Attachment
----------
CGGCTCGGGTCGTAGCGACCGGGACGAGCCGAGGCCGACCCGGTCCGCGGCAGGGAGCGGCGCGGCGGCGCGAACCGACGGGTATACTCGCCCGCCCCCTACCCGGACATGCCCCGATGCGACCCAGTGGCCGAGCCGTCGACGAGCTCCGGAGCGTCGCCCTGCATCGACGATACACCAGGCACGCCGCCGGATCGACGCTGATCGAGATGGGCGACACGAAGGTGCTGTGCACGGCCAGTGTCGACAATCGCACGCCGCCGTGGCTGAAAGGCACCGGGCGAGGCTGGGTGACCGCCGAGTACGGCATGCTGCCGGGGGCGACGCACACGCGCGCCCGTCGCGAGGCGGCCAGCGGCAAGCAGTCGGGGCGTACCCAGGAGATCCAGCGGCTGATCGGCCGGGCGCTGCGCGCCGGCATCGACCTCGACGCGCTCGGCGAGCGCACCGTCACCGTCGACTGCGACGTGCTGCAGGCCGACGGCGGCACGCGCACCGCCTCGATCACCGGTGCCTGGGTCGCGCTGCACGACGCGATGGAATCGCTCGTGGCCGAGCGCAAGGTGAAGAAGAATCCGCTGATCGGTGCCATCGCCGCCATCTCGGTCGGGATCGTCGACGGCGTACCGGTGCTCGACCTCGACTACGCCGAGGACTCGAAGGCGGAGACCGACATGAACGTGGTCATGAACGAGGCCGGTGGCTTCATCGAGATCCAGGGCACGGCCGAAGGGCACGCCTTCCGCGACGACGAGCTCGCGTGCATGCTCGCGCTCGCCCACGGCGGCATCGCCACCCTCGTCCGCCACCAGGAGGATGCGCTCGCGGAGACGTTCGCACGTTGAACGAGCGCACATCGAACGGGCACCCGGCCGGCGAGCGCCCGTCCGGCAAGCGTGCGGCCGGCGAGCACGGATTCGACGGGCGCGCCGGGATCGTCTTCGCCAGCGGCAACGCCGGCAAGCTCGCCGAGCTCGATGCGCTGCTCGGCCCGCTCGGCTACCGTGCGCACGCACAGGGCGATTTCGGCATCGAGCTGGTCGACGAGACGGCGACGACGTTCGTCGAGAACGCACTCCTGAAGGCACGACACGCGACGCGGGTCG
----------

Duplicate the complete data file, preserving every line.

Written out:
CGGCTCGGGTCGTAGCGACCGGGACGAGCCGAGGCCGACCCGGTCCGCGGCAGGGAGCGGCGCGGCGGCGCGAACCGACGGGTATACTCGCCCGCCCCCTACCCGGACATGCCCCGATGCGACCCAGTGGCCGAGCCGTCGACGAGCTCCGGAGCGTCGCCCTGCATCGACGATACACCAGGCACGCCGCCGGATCGACGCTGATCGAGATGGGCGACACGAAGGTGCTGTGCACGGCCAGTGTCGACAATCGCACGCCGCCGTGGCTGAAAGGCACCGGGCGAGGCTGGGTGACCGCCGAGTACGGCATGCTGCCGGGGGCGACGCACACGCGCGCCCGTCGCGAGGCGGCCAGCGGCAAGCAGTCGGGGCGTACCCAGGAGATCCAGCGGCTGATCGGCCGGGCGCTGCGCGCCGGCATCGACCTCGACGCGCTCGGCGAGCGCACCGTCACCGTCGACTGCGACGTGCTGCAGGCCGACGGCGGCACGCGCACCGCCTCGATCACCGGTGCCTGGGTCGCGCTGCACGACGCGATGGAATCGCTCGTGGCCGAGCGCAAGGTGAAGAAGAATCCGCTGATCGGTGCCATCGCCGCCATCTCGGTCGGGATCGTCGACGGCGTACCGGTGCTCGACCTCGACTACGCCGAGGACTCGAAGGCGGAGACCGACATGAACGTGGTCATGAACGAGGCCGGTGGCTTCATCGAGATCCAGGGCACGGCCGAAGGGCACGCCTTCCGCGACGACGAGCTCGCGTGCATGCTCGCGCTCGCCCACGGCGGCATCGCCACCCTCGTCCGCCACCAGGAGGATGCGCTCGCGGAGACGTTCGCACGTTGAACGAGCGCACATCGAACGGGCACCCGGCCGGCGAGCGCCCGTCCGGCAAGCGTGCGGCCGGCGAGCACGGATTCGACGGGCGCGCCGGGATCGTCTTCGCCAGCGGCAACGCCGGCAAGCTCGCCGAGCTCGATGCGCTGCTCGGCCCGCTCGGCTACCGTGCGCACGCACAGGGCGATTTCGGCATCGAGCTGGTCGACGAGACGGCGACGACGTTCGTCGAGAACGCACTCCTGAAGGCACGACACGCGACGCGGGTCG